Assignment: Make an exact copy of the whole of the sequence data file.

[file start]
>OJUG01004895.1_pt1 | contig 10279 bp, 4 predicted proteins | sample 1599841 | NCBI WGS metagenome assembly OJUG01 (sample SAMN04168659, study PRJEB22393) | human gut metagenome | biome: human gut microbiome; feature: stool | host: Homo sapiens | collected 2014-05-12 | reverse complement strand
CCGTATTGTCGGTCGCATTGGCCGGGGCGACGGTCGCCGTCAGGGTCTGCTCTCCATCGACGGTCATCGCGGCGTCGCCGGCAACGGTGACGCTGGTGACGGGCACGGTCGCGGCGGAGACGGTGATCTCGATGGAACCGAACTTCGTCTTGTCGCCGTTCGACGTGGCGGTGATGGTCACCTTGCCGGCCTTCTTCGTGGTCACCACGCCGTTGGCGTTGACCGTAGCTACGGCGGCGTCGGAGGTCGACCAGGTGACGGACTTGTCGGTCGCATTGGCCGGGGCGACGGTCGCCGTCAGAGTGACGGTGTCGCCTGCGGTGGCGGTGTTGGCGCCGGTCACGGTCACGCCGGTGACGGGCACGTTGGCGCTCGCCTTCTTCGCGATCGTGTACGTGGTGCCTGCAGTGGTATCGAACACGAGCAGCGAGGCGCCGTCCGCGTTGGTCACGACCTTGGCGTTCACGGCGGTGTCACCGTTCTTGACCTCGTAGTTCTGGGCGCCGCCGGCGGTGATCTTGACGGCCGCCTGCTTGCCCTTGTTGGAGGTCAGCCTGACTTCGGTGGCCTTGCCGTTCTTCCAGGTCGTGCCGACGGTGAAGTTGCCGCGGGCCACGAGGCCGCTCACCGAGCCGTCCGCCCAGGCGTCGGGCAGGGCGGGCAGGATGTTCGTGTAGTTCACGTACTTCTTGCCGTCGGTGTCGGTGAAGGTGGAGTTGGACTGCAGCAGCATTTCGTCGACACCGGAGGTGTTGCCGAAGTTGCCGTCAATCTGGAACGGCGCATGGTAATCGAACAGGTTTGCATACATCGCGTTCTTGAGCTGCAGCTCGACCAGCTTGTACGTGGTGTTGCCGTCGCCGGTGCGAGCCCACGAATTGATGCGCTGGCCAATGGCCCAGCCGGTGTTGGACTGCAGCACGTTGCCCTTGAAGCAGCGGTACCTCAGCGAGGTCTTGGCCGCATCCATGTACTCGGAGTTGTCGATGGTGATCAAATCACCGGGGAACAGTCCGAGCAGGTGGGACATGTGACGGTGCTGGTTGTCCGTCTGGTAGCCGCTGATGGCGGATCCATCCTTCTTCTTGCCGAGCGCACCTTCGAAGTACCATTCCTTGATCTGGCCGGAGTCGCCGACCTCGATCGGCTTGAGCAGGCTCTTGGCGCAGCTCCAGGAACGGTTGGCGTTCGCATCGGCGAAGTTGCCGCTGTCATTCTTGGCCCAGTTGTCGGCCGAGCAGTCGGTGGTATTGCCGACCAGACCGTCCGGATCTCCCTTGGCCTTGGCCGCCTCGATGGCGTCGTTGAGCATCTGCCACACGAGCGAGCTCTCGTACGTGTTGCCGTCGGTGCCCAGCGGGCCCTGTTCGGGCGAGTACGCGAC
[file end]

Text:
>OJUG01004895.1_pt1 | contig 10279 bp, 4 predicted proteins | sample 1599841 | NCBI WGS metagenome assembly OJUG01 (sample SAMN04168659, study PRJEB22393) | human gut metagenome | biome: human gut microbiome; feature: stool | host: Homo sapiens | collected 2014-05-12 | reverse complement strand
CCGTATTGTCGGTCGCATTGGCCGGGGCGACGGTCGCCGTCAGGGTCTGCTCTCCATCGACGGTCATCGCGGCGTCGCCGGCAACGGTGACGCTGGTGACGGGCACGGTCGCGGCGGAGACGGTGATCTCGATGGAACCGAACTTCGTCTTGTCGCCGTTCGACGTGGCGGTGATGGTCACCTTGCCGGCCTTCTTCGTGGTCACCACGCCGTTGGCGTTGACCGTAGCTACGGCGGCGTCGGAGGTCGACCAGGTGACGGACTTGTCGGTCGCATTGGCCGGGGCGACGGTCGCCGTCAGAGTGACGGTGTCGCCTGCGGTGGCGGTGTTGGCGCCGGTCACGGTCACGCCGGTGACGGGCACGTTGGCGCTCGCCTTCTTCGCGATCGTGTACGTGGTGCCTGCAGTGGTATCGAACACGAGCAGCGAGGCGCCGTCCGCGTTGGTCACGACCTTGGCGTTCACGGCGGTGTCACCGTTCTTGACCTCGTAGTTCTGGGCGCCGCCGGCGGTGATCTTGACGGCCGCCTGCTTGCCCTTGTTGGAGGTCAGCCTGACTTCGGTGGCCTTGCCGTTCTTCCAGGTCGTGCCGACGGTGAAGTTGCCGCGGGCCACGAGGCCGCTCACCGAGCCGTCCGCCCAGGCGTCGGGCAGGGCGGGCAGGATGTTCGTGTAGTTCACGTACTTCTTGCCGTCGGTGTCGGTGAAGGTGGAGTTGGACTGCAGCAGCATTTCGTCGACACCGGAGGTGTTGCCGAAGTTGCCGTCAATCTGGAACGGCGCATGGTAATCGAACAGGTTTGCATACATCGCGTTCTTGAGCTGCAGCTCGACCAGCTTGTACGTGGTGTTGCCGTCGCCGGTGCGAGCCCACGAATTGATGCGCTGGCCAATGGCCCAGCCGGTGTTGGACTGCAGCACGTTGCCCTTGAAGCAGCGGTACCTCAGCGAGGTCTTGGCCGCATCCATGTACTCGGAGTTGTCGATGGTGATCAAATCACCGGGGAACAGTCCGAGCAGGTGGGACATGTGACGGTGCTGGTTGTCCGTCTGGTAGCCGCTGATGGCGGATCCATCCTTCTTCTTGCCGAGCGCACCTTCGAAGTACCATTCCTTGATCTGGCCGGAGTCGCCGACCTCGATCGGCTTGAGCAGGCTCTTGGCGCAGCTCCAGGAACGGTTGGCGTTCGCATCGGCGAAGTTGCCGCTGTCATTCTTGGCCCAGTTGTCGGCCGAGCAGTCGGTGGTATTGCCGACCAGACCGTCCGGATCTCCCTTGGCCTTGGCCGCCTCGATGGCGTCGTTGAGCATCTGCCACACGAGCGAGCTCTCGTACGTGTTGCCGTCGGTGCCCAGCGGGCCCTGTTCGGGCGAGTACGCGAC